Applying mechanistic pharmacokinetic-pharmacodynamic models (PKPD) to describe the growth and inhibition of xenograft tumours in rats and mice by targeted anti-cancer agents.
James WT Yates (1), Neil Evans (2), Rhys DO Jones (1), Mike Walker (1), Patricia Schroeder (1), Joanne Wilson (1), Richard Dimelow (1), Frank Gibbons (1), Camila de Almeida(1)
(1) Oncology innovative medicines DMPK, AstraZeneca R&D Alderley Park, UK. (2) University of Warwick, School of Engineering, Coventry, UK, CV4 7AL
Objectives: Measurement of tumour volume over time could mask a range of changes due to underlying biology and treatment. Simeoni et al  published a mathematical model with drug-concentration induced cell damage, and transit-compartments to empirically describe populations of cells undergoing stages of cell damage and death. The model involves a number of assumptions: All healthy cells are equally susceptible to drug treatment at all times; drug action is linearly related to drug concentration; drug action causes cell damage and death. Ribba et al  recently demonstrated the utility of a mechanistic model that characterizes the tumor xenograft in terms of non-hypoxic, hypoxic, and necrotic cells and the drug action on these sub-populations of cells. We will illustrate several modeling examples of how a more mechanistic model can be developed.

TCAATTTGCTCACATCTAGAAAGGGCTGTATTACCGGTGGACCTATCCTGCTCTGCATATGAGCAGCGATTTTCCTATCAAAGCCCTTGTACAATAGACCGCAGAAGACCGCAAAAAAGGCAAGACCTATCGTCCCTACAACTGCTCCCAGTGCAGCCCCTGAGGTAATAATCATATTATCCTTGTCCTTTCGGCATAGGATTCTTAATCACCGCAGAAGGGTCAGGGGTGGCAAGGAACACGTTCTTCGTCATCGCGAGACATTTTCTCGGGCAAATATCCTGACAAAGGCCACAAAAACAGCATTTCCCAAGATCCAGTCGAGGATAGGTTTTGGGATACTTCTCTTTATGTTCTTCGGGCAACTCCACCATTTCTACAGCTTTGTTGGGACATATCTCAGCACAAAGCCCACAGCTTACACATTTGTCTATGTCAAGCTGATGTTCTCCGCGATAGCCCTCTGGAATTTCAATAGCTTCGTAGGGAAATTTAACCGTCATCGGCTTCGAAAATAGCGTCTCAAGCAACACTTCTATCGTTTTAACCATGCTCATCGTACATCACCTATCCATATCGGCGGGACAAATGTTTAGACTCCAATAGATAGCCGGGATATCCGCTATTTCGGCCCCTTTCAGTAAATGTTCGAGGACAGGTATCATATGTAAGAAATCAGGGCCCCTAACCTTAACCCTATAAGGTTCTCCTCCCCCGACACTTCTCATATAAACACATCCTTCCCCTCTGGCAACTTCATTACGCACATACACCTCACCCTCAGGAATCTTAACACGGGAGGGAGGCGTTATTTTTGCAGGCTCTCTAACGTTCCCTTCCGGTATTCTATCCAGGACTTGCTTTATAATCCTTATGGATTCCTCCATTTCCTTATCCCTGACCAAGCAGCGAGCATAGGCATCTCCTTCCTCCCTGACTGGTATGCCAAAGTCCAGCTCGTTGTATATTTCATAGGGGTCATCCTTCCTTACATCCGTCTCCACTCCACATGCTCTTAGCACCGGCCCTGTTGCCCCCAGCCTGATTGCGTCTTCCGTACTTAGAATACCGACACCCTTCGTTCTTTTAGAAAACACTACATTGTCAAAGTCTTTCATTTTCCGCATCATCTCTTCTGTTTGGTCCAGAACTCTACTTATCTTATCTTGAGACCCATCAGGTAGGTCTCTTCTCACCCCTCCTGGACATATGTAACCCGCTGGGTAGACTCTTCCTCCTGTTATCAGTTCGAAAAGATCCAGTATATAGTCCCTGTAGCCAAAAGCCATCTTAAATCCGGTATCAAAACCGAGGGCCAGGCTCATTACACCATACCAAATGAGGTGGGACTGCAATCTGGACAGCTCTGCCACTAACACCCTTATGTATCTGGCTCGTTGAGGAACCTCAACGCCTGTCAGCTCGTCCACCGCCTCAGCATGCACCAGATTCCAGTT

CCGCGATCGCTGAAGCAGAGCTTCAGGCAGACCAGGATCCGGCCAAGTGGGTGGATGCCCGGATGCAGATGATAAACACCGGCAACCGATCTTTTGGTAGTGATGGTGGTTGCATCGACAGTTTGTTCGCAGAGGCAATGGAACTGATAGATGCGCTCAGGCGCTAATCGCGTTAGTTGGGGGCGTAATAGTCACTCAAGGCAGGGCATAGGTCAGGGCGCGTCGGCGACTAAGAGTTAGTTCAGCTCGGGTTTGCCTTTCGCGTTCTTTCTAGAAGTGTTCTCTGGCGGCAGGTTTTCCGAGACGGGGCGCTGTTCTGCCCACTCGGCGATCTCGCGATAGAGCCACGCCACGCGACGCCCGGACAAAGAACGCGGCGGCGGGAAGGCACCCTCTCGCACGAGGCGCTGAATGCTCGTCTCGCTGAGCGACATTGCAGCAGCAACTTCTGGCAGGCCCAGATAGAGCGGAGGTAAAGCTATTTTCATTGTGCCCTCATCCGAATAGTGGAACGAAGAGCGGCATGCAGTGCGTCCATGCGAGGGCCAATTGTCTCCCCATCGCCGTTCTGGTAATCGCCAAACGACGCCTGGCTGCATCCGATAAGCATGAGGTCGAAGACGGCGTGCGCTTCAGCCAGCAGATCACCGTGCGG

Methods: We have adapted the models to be more mechanistic by incorporating features that describe: (1) the utility of biomarkers as a driver for growth inhibition; (2) multiple mechanisms of drug action on sub-populations of cells. We also extend the models to incorporate the spatial features of a tumor in an attempt to better describe the tumor micro-environment. Pharmacokinetic, biomarker and tumor growth data for example compounds have been used to demonstrate the utility of these mechanistic models. Structural identifiability analysis  was applied to check that parameters are estimable. Example data sets were then analysed to demonstrate the utility of the model.
Results: The model is identifiable and the parameters are practically identifiable. Incorporating non-linearity between drug exposure, biomarker response, and tumor growth inhibition allows observed differences between dosing schedules to be explained. Using a biomarker as the driver for tumor growth inhibition provides a more meaningful surrogate for pharmacological action, particularly in the situation where biomarker response to drug is significantly delayed compared to the pharmacokinetics. Modeling multiple mechanisms of action on sub-populations of cells can allow an accurate representation of the drug effect on the disease biology.
Conclusions: We demonstrate that adding mechanistic features to a descriptive model of drug-induced tumor growth inhibition makes it more representative of the disease biology and drug action. The model also could potentially be used for translation to the clinic from pre-clinical data.
 M. Simeoni et al. Cancer Res 64, 1094-1101 (2004)
 B. Ribba et al. Eur. J. Cancer, 47, 479-490 (2011)
 J. Yates et al. Exp. Op. Drug Metab and Tox. 5,295-302 (2009)